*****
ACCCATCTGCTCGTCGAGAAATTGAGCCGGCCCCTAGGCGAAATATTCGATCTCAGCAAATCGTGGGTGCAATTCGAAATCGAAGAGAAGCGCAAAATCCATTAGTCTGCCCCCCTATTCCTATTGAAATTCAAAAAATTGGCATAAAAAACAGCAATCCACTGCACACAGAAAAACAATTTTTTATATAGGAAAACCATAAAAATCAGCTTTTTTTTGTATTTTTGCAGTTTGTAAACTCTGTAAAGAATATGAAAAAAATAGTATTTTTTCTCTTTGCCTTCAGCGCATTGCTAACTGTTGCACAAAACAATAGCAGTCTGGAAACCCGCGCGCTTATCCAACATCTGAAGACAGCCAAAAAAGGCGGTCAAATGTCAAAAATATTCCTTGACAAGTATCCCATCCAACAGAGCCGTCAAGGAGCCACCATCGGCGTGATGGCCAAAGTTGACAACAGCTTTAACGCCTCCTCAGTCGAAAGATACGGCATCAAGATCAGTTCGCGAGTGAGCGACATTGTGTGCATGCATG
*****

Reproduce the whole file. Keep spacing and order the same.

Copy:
ACCCATCTGCTCGTCGAGAAATTGAGCCGGCCCCTAGGCGAAATATTCGATCTCAGCAAATCGTGGGTGCAATTCGAAATCGAAGAGAAGCGCAAAATCCATTAGTCTGCCCCCCTATTCCTATTGAAATTCAAAAAATTGGCATAAAAAACAGCAATCCACTGCACACAGAAAAACAATTTTTTATATAGGAAAACCATAAAAATCAGCTTTTTTTTGTATTTTTGCAGTTTGTAAACTCTGTAAAGAATATGAAAAAAATAGTATTTTTTCTCTTTGCCTTCAGCGCATTGCTAACTGTTGCACAAAACAATAGCAGTCTGGAAACCCGCGCGCTTATCCAACATCTGAAGACAGCCAAAAAAGGCGGTCAAATGTCAAAAATATTCCTTGACAAGTATCCCATCCAACAGAGCCGTCAAGGAGCCACCATCGGCGTGATGGCCAAAGTTGACAACAGCTTTAACGCCTCCTCAGTCGAAAGATACGGCATCAAGATCAGTTCGCGAGTGAGCGACATTGTGTGCATGCATG